But as more university medical schools were founded and the number of doctors increased, care shifted away from midwives in favor of ob-gyns. (WHO, 2007) The shift toward doctors has also brought about a growing preference for elective c-sections among Turkish women. “In a recent survey, overall c-section rates for private hospitals in Turkey were nearing a staggering 75 percent”(Kybele, 2007) One reason for this trend, according to Kybele, a U. S. nonprofit group that promotes safe childbirth practices in developing countries, is that only a few Turkish anesthesiologists have specialized training in obstetric anesthesia.
Many women know they will not have the option of an epidural, so they instead opt for a c-section with general anesthetic. Kybele reports that this use of general anesthesia may be a contributing factor in Turkey’s having one of the highest maternal mortality rates in Europe. Kybele coordinates programs to train doctors in administering epidurals; the doctors then teach their fellow physicians. Turkey has been very receptive to the program, so the hope is that epidurals will be more widely administered in the future. The last fifty years have been a time of change for pregnant mothers in the United States.
As more medical doctors became available, midwives became almost non-existent. This was partially due in fact to mothers and families believed the hospital were a better choice for mother and baby. In the 1960’s and ’70’s, women began to question and challenge the way obstetricians were treating them. Many women felt obstetricians treated them as if childbirth were a sickness; thus causing women to begin to reclaim their power, and the homebirth movement was born. The 1990’s became a time of maternity awareness, a time when people were concerned with making the entire pregnancy and birth experience a family experience.
This awareness lead to hospitals creating family style rooms for mother and baby to ensure comfort and bonding, as well as more American businesses allowing more time off for after birth care through the government instituted Family Medical Leave Act (FMLA). Along with changes in who a woman chooses to assist in birth is the birthing method “During the 1970’s, the cesarean birth rate in the United States increased about threefold, from 5. 5 percent in 1970 to 15. 2 percent in 1978, and appears to be continuing to increase”(NLM).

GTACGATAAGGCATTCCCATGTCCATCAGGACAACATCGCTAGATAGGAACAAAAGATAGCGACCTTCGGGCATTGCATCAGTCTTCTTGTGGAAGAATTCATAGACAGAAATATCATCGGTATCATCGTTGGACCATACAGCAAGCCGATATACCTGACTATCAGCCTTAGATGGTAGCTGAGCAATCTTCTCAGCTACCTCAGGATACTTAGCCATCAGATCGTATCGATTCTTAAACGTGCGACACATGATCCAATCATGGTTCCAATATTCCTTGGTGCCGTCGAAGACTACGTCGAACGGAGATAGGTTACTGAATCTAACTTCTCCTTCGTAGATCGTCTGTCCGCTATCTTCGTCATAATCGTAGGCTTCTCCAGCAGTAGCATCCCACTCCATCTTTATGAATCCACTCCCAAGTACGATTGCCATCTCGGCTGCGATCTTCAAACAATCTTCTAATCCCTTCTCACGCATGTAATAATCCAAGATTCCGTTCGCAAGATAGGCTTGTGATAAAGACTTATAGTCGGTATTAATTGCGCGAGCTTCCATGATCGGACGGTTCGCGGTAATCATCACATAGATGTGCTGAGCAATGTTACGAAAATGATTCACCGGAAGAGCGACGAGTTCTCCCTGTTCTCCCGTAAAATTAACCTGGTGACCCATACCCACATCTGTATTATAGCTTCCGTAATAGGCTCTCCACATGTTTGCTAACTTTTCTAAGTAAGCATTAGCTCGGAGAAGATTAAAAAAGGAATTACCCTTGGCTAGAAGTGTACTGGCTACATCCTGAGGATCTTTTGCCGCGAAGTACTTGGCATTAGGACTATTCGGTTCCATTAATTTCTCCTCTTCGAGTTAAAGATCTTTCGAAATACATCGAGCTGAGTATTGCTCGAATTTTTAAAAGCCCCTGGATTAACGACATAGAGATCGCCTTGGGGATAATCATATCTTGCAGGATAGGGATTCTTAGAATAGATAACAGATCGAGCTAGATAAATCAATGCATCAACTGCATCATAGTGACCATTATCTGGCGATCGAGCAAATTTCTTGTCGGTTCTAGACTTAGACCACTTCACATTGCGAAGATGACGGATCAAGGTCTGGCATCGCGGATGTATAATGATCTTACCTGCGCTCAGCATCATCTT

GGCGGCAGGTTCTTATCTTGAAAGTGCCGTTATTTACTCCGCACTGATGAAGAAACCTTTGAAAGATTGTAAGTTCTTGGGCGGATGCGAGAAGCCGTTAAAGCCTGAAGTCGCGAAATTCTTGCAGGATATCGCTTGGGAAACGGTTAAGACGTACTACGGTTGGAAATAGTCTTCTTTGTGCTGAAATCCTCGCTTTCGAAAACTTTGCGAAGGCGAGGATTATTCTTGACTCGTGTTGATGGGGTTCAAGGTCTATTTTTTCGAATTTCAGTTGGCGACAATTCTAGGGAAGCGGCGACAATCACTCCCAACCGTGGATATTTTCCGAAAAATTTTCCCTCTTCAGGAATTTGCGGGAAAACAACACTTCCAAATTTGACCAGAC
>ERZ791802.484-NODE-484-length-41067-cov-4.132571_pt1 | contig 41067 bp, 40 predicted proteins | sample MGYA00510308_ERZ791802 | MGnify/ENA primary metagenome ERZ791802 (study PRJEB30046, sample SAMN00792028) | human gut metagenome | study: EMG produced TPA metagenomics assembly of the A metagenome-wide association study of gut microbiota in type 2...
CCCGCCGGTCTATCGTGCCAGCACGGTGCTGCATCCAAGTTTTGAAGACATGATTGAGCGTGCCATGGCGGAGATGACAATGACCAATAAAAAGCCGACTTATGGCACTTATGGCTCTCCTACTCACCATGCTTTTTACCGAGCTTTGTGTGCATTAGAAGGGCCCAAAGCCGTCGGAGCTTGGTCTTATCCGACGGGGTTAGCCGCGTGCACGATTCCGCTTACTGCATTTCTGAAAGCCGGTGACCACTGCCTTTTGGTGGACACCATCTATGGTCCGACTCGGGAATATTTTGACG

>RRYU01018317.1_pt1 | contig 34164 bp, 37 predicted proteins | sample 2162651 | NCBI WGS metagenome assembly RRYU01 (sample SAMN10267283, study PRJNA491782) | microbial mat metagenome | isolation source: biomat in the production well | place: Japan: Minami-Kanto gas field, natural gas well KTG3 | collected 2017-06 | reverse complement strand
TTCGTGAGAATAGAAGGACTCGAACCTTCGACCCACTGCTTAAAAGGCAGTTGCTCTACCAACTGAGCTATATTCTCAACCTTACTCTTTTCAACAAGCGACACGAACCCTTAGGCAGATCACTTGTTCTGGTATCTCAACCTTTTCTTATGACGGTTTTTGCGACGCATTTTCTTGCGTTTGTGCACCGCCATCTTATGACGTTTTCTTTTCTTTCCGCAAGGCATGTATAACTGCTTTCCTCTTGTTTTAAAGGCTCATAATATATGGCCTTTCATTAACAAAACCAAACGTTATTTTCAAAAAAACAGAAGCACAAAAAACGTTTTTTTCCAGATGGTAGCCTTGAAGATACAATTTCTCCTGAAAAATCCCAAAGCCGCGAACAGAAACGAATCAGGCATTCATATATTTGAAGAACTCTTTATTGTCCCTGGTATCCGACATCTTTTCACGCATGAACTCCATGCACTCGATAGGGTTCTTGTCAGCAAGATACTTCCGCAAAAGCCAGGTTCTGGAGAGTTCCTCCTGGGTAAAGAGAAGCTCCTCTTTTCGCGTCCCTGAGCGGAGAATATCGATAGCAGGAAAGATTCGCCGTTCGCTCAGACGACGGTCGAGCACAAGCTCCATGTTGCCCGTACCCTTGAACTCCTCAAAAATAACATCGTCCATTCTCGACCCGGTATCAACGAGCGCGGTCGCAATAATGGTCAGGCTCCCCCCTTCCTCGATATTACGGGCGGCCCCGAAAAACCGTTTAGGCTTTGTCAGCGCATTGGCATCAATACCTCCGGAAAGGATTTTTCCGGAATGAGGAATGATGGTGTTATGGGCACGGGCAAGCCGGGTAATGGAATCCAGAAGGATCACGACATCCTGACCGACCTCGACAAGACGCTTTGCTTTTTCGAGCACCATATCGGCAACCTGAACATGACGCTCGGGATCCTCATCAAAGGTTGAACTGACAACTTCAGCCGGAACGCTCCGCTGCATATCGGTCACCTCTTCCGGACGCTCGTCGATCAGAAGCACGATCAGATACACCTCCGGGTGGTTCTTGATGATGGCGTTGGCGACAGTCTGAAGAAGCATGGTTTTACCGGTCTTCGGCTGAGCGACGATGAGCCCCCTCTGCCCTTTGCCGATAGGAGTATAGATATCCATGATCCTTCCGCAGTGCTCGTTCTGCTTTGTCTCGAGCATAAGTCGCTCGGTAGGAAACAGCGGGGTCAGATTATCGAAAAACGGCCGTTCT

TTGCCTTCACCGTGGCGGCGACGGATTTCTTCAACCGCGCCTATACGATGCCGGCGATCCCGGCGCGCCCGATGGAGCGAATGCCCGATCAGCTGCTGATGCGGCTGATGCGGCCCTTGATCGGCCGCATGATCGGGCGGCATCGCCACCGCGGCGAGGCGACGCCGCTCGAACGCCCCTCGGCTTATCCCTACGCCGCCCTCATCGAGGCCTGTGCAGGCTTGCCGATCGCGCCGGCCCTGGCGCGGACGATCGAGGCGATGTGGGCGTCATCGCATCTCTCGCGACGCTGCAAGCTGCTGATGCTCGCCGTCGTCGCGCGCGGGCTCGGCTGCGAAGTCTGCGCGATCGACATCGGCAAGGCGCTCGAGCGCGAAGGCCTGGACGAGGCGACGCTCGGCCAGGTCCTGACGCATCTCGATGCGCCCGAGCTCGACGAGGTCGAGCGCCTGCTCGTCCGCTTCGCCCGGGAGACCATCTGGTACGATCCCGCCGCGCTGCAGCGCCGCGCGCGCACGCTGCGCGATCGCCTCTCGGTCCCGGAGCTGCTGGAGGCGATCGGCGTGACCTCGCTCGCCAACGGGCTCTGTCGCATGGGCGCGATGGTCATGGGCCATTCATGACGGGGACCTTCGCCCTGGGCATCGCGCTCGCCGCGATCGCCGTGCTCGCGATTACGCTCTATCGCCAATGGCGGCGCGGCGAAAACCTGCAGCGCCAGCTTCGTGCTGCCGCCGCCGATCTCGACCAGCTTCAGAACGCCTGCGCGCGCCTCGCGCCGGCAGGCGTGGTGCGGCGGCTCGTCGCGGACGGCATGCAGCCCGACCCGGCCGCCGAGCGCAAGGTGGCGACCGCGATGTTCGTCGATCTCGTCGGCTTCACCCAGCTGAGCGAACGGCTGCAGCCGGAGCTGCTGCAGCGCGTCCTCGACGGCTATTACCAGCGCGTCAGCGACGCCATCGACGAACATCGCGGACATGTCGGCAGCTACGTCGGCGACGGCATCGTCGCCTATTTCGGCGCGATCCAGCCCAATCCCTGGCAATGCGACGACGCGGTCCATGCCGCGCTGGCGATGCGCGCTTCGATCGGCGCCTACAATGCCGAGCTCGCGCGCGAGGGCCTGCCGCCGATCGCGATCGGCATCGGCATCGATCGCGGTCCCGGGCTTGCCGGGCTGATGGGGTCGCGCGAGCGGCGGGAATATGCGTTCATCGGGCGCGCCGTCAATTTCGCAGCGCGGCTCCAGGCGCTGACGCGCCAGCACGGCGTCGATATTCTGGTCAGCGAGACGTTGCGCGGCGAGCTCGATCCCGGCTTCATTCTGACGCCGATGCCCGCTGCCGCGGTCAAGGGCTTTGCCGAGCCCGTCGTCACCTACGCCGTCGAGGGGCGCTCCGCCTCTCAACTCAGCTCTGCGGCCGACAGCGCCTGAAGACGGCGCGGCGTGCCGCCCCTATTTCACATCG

According to the American Academy of Family Physicians the number of birthing mothers who choose an epidural for pain management is 50 percent. Effects of Birthing Choices The choice of how to deliver a child and parental involvement can affect not only the child psychologically, but the mother and father as well. According to the National Library of Medicine (NLM), “The presence of fathers in the operating room and closer contact between mother and neonate appear to improve the post-cesarean behavioral responses of the families” (NLM, 2007).
For several years families have been aware of the possibility of post partum depression in mothers; however, recently there has been findings this can affect a father as well. “”Fathers play an extremely important role in helping with their babies, and we need to offer them more support in clinical settings. We need to create a comfortable atmosphere where fathers can talk about how they are doing psychologically and emotionally”(USA, 2007).
In reviewing how different countries and cultures manage their birthing process it can be found that some countries have changed with technology, such as Turkey, the United States, and Brazil, where other countries have stuck with their old customs. The choice of birth process and assisting medications are influenced by the family’s culture; however, essentially it is the family’s choice. The options provided by medical care givers, such as doctors, nurses, and midwives before, during, and after birth, determine the psychological effects on the family. References American Academy of Family Physicians. (2007). Epidural Analgesia During Labor.
Retrieved May 7, 2007, from http://www. aafp. org/afp/981115ap/vincent. html Birthing Intuition. (2007). The Tradition of Midwifery. Retrieved May 8, 2007, from http://www. birthingintuition. org/aboutl. html Davis-Floyd, Robbie. (2006). Global Midwives. World Pulse Magazine. Retrieved May 7, 2007 from, http://www. worldpulsemagazine. com/issues/2/global%5fmidwives Fathers Also Experience Postpartum Depression. (2007, Feb. ). USA Today. Pg. 3. Retrieved May 8, 2007, from the Proquest database. International Cesarean Awareness Network. (1998). VBAC Information. Retrieved May 9, 2007, from http://www. childbirth. org/section/ICAN. html. Kybele.
(2007). For Safe Child Birth Worldwide. Retrieved May 8, 2007 from http://www. kybeleworldwide. org/ National Library of Medicine (NLM). (2007). What Are the Medical and Psychological Effects of Cesarean Delivery on the Mother, Infant, and Family. Retrieved May 9, 2007, from http://www. ncbi. nlm. nih. gov/books/bv. fcgi? rid=hstat6. section. 4608. Vanderlean, Jennifer. (2006). Childbirth in Other Cultures. Birthing Naturally. Retrieved May 7, 2007 from, http://www. birthingnaturally. net/birth/articles/culture. html World Health Organization. (2007). Maternal Health and Midwifery. Retrieved May 8, 2007 From, http://www. who. int/en/.